I read that many laws are unenforced. What did the DA do to decide what to enforce and what not?

For example. Say some states have laws against cohabitation. Say a DA choose to enforce the normally unenforced laws. What happens? The DA don't get reelected?

Or look at this case


Some kids got bullied. DA don't press charge. Someone record the bullying, and she gets charged.


Also I've heard that many fraud are simply not enforced by laws. These are samples

Why are some obvious fraudster not in jail?

What factors do DA do when deciding when to press charge?

Bribes? I don't think so. Not in US. But that's got to be something and it doesn't look like justice to me.

The result varies from jurisdiction to jurisdiction. In, Indonesia, my guess is

  1. Bribe. Before Jokowi it's common for vengeful party to just pay DA to do his job. Defendant often have more incentive to pay DA to look the other way.
  2. Political opinion. Ahok is prosecuted because so many wants him down.
  3. Most fraud is not prosecuted. I don't know why.

In US, what happens?

Jurisdiction specific or "in general" answer is fine.

Perhaps, a better more useful version of this question is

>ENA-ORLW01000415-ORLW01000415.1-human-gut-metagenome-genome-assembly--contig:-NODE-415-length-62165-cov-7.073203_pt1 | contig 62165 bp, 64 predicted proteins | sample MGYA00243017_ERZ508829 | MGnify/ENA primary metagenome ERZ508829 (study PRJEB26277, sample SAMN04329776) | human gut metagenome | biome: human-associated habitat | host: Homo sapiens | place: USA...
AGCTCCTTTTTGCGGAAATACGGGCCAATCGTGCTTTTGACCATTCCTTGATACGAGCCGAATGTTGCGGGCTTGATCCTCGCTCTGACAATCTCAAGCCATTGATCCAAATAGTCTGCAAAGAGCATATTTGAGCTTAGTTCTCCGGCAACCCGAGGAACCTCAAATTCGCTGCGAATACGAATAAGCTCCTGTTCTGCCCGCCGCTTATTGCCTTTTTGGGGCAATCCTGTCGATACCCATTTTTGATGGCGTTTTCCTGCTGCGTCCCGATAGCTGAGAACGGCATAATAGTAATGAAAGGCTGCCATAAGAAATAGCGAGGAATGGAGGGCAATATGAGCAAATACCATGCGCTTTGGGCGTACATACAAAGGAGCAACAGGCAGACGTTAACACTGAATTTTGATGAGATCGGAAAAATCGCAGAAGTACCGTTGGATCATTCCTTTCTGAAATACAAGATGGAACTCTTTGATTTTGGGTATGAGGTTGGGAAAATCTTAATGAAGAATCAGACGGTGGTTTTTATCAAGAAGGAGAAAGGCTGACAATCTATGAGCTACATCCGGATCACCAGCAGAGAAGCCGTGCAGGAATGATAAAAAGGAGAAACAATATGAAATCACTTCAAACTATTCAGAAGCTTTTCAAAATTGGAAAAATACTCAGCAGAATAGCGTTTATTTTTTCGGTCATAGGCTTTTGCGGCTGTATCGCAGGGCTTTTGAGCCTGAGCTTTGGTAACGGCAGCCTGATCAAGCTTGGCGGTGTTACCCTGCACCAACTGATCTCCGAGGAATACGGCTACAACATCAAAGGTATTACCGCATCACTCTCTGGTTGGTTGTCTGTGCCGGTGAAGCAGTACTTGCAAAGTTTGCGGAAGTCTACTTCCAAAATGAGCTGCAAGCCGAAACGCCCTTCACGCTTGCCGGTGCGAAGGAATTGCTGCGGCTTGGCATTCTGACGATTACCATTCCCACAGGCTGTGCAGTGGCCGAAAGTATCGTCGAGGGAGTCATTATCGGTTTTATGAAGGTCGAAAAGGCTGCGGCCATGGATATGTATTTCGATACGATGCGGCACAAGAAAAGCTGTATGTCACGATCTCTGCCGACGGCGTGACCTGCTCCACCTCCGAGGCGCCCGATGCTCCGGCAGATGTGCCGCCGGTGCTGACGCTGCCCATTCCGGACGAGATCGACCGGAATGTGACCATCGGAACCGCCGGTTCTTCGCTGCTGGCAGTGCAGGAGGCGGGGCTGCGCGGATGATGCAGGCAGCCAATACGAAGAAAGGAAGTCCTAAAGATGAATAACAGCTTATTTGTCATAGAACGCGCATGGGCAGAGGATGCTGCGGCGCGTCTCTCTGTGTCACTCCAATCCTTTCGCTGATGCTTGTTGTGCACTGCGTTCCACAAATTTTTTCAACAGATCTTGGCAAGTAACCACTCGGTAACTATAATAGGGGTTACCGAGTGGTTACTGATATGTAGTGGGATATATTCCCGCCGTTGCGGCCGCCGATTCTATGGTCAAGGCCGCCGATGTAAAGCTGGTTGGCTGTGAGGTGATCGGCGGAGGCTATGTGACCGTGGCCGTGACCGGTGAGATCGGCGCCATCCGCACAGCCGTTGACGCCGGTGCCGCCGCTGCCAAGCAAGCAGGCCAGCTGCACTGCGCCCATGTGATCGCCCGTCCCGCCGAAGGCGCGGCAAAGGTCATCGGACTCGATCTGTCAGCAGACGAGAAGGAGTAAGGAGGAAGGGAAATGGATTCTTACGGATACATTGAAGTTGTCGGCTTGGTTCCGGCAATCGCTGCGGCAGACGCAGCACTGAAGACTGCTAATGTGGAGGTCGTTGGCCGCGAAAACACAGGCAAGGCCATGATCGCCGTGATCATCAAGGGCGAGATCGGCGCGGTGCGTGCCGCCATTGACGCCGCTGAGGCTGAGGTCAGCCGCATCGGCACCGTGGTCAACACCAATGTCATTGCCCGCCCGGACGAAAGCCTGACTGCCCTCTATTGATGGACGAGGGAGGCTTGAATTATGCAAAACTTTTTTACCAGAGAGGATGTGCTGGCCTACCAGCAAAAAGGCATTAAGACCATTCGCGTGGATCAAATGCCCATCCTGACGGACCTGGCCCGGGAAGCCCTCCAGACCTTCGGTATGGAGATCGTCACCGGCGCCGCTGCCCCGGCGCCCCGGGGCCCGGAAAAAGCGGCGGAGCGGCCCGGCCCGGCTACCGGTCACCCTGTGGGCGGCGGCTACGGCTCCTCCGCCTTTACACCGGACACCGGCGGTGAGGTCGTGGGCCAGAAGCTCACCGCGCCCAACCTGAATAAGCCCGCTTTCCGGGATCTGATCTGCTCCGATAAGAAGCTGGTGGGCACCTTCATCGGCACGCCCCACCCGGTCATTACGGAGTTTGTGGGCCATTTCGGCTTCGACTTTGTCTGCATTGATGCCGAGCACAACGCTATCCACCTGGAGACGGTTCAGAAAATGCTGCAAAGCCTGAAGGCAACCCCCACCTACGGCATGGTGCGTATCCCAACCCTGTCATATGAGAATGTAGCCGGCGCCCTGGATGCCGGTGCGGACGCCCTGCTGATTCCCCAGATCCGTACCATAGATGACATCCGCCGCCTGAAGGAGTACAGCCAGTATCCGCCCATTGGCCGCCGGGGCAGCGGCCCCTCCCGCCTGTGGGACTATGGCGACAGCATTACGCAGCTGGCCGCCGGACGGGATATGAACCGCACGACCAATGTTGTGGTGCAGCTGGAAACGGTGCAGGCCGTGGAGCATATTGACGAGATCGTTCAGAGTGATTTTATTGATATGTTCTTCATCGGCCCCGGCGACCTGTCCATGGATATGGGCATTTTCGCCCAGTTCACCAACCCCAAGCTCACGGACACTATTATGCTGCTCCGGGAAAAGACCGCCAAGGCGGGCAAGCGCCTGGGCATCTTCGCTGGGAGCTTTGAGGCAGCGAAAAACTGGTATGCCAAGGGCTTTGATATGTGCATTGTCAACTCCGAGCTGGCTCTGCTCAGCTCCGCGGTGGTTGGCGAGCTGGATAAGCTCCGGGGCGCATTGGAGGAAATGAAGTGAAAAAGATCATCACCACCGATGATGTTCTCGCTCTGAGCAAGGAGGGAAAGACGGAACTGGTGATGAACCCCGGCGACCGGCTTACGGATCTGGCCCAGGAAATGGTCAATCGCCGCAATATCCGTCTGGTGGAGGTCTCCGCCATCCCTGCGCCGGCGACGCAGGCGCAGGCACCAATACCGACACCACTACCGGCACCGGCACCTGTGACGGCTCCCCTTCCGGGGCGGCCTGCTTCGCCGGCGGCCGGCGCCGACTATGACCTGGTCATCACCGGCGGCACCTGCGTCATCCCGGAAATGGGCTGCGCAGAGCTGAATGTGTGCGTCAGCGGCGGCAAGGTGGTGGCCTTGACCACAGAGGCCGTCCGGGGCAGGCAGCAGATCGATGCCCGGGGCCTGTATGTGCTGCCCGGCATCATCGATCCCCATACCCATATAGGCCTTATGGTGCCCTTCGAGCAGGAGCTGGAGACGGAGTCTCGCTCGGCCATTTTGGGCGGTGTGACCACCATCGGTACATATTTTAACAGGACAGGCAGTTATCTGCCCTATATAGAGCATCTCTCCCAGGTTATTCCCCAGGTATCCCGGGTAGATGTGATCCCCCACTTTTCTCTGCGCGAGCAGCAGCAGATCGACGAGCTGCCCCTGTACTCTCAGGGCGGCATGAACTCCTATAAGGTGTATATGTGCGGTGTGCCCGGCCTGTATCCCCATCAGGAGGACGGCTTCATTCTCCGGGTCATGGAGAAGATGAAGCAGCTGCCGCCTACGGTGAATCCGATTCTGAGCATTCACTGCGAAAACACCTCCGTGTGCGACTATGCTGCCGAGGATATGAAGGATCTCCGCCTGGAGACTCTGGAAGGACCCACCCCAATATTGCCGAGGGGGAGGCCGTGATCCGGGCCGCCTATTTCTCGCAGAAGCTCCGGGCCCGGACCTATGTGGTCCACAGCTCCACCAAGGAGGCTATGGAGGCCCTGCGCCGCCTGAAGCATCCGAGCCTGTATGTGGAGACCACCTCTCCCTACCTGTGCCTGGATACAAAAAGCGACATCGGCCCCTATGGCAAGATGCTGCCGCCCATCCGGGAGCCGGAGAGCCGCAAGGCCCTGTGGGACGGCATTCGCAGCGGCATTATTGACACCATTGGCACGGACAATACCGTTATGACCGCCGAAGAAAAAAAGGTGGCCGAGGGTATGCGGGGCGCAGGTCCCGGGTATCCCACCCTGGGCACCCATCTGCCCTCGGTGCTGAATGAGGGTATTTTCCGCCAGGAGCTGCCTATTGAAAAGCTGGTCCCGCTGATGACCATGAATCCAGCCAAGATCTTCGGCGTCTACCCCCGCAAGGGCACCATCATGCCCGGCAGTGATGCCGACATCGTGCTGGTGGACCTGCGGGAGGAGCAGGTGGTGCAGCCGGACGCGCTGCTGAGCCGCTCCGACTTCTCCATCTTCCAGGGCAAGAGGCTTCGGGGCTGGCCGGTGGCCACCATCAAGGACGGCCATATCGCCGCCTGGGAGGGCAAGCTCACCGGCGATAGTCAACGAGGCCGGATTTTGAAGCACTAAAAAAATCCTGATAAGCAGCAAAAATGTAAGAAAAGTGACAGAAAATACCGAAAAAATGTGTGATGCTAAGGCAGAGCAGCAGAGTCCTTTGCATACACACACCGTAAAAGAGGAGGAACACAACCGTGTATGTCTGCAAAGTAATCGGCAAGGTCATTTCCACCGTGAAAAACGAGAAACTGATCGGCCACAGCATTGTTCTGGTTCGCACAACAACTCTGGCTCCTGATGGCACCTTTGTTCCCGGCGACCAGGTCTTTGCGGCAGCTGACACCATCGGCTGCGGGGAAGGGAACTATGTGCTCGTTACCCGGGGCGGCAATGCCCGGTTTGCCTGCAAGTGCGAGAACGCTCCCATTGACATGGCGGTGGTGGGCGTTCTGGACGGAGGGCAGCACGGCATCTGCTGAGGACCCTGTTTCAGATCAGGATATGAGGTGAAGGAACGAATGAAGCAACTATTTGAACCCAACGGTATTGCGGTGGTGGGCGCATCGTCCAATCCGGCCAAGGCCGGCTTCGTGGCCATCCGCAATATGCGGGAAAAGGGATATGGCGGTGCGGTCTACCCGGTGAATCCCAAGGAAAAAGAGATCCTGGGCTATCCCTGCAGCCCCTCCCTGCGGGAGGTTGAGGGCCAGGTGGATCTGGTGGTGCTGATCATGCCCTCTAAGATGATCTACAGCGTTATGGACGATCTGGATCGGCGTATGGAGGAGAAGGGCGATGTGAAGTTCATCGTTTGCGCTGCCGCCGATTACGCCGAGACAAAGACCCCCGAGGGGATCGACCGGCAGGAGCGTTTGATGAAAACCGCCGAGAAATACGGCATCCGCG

How to motivate DA to prosecute or not prosecute a certain case?

Jurisdiction vary. I know.

Note: I've heard in US, DA is an elected office. So it seems that DA's motivation is to pick cases that gets him elected. That's the kind of thing I would like to know. What's the "politic" and "incentive" behind prosecuting a case.

Saying that there is a large backlog of cases is not "clear" enough for me because it's a "collective" problem. The one that makes decisions is the DA. Why should he care about backlog? If prosecuting a case leads to world war that is not HIS problem. It's societies' problem. Because that gets him elected? Now it makes more sense.

I need reasons that's why is it more profitable for a DA/cops to decide one case over another.

Basically I am looking for incentives or cynical reasons those people have when prosecuting someone

  • The question in the title might not get downvoted, but the different examples and unsupported hearsay and the surmises are probably dragging it down. If you want answers on individual cases, you can ask individual questions. – David Thornley Sep 10 '18 at 20:24
  • So to answer your question about the bully recorder getting charged with a crime, it's important to understand that in some states, it is illegal to record someone without first notifying them. New York is a 2 party consent state, meaning that the mom cannot secretly record her child's bullies, as she needs to inform them that she is recording them. There is more clear evidence that the mom broke the law than the girls (as Mom's defense may render the evidence insufficient to charge the bully.). – hszmv Nov 8 '18 at 22:11
  • I think I see the issue here. Layman like me see bullying as more obviously evil than secretly recording. A lawyer, however, knows the law. Hence, recording is as obviously a crime to a lawyer than to typical layman. And then, proofing a recording is much easier than proofing bullying. Is the kid getting beaten up? It says bullying. It could be a mere verbal bullying which is obviously not illegal. – user4951 Nov 9 '18 at 0:54